Environmental migration is a fact. Most countries experience some form of migration associated with environmental and climate change, or forced immobility for those populations that end up trapped.
Mongolia – Nyamdulam and her family had been herders in Zavkhan Province, in remote north-west Mongolia for Nyamdulam’s whole life.
Already in her 70s, Rufina Moi was forced to leave the Carteret Islands, Papua New Guinea, two years ago. A number of factors influenced her decision to leave behind her home, with the main one being land degradation: the declining area of land available to cultivate due to high population growth and sea-level rise.
Increasingly, as attention is being devoted to the human mobility and climate nexus, we hear more and more calls from various actors to design and implement policies for climate adaptation that include a migration component.
By Susanne Melde
“More important than the discussions on the regularization plan of immigrants is the impact of climate change in the Dominican Republic,” said the then IOM Chief of Mission Cy Winter at the opening ceremony of a training of policymakers on 13 July 2015 in Santo Domingo.
By Joe Lowry
Fish and rice. It’s a staple dish found on every street corner across Asia and the Pacific. From Biriyani to Kung Pao, from Kao Tom Pla to Nasi Goreng, from the underground Fijian Lovo ovens to Tandoori pots across South Asia, the region marches on a stomach filled with fish and rice.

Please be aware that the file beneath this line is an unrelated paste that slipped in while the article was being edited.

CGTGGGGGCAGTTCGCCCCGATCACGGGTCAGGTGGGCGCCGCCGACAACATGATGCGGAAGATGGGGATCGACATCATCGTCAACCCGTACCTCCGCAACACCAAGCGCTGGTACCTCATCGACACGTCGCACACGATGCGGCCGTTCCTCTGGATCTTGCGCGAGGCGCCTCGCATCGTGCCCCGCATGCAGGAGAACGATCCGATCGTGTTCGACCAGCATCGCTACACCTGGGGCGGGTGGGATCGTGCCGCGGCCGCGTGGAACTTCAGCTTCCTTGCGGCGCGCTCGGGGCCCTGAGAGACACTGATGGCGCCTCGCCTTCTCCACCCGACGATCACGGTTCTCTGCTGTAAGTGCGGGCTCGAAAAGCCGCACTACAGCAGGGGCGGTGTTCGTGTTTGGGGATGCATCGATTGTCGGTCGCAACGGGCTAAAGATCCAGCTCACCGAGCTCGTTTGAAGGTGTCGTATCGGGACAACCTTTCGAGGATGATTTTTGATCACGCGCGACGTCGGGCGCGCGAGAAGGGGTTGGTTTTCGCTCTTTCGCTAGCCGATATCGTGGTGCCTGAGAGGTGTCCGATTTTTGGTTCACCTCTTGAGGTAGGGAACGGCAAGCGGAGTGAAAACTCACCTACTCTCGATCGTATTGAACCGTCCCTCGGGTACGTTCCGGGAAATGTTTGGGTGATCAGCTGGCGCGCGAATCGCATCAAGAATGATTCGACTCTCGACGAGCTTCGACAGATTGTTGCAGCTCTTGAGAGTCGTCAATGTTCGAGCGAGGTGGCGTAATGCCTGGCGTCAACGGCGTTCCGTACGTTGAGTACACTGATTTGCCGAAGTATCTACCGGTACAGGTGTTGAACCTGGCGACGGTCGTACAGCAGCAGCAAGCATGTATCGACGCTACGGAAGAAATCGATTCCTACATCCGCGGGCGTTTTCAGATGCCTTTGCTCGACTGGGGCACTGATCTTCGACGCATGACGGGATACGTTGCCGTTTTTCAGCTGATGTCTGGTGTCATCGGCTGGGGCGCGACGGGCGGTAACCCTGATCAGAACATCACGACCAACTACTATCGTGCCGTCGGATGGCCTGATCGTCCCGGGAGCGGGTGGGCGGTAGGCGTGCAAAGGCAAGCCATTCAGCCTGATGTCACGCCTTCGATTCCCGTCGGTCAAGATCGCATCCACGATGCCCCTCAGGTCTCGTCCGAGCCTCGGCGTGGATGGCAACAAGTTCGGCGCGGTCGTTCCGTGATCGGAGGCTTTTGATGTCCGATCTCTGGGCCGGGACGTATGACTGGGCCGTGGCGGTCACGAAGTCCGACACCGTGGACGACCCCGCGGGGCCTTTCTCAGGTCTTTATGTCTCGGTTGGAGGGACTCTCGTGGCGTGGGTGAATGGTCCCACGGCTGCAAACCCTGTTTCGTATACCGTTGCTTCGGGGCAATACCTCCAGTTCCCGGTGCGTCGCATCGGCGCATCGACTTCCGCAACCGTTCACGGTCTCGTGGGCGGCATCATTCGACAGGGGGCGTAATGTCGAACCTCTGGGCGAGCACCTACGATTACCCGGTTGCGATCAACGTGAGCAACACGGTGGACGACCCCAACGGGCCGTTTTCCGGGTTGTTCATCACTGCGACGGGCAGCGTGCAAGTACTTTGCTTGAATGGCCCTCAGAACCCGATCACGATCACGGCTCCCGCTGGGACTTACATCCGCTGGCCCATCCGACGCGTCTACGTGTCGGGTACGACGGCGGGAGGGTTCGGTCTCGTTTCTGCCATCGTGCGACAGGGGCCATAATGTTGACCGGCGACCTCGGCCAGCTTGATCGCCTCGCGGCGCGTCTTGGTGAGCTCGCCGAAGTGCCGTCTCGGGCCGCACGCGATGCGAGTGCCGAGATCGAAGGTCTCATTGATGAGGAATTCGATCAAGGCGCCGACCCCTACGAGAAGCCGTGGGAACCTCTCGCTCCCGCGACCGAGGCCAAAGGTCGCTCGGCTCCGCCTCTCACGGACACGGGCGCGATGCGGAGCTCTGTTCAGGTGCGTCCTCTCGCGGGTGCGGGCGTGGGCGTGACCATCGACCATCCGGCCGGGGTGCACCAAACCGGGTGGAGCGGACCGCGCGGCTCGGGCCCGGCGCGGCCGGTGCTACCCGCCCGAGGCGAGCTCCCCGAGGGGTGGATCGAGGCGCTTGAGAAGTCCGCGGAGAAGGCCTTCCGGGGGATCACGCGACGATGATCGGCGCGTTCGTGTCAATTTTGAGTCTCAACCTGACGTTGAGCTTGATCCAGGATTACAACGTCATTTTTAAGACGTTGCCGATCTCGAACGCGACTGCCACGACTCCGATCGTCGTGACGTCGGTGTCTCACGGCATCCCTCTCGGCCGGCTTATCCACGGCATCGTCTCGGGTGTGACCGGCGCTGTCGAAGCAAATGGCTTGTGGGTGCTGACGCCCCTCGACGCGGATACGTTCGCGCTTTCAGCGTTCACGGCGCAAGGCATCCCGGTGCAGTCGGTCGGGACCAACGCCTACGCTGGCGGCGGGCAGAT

By Dina Ionesco
World Environment Day gives us an opportunity to reflect on the complex linkages that relate human beings to their environment. One in seven people on this planet is a migrant and the fact that they are on the move impacts the lives of billions more people.
By Dina Ionesco, Policy Officer, IOM
The slogan of this year Environment Day is “Raise your voice, not the sea level” and we are very pleased that our Newsletter offers a space for raising many different voices. Through these voices we want to highlight a diversity of visions, perspectives and opinions expressed by high level policy makers, researchers, lawyers, anthropologists, cultural activists, representatives of non-governmental organizations, IOM experts and even children. In response we are focussing on four key words in this issue: adaptation, abilities, alliances and action.
By Daria Mokhnacheva
Migration was first formally introduced into the negotiations on climate change under the Cancun Adaptation Framework in 2010, as paragraph 14(f) of the Cancun Agreements explicitly called for more research and coordinated efforts to address "climate change induced displacement, migration and planned relocation".
Another result of the Cancun talks was the establishment of a new Work Programme on Loss and Damage, opening doors to new areas of research and action, including in relation to climate-induced migration. Loss and damage is a relatively recent topic, and initially a controversial one, as it derives from the recognition that mitigation and adaptation efforts are likely to fail in many situations, inducing economic, social and cultural loss and damage from the negative impacts of climate change. Developing countries that are particularly vulnerable to climate change are expected to be affected most
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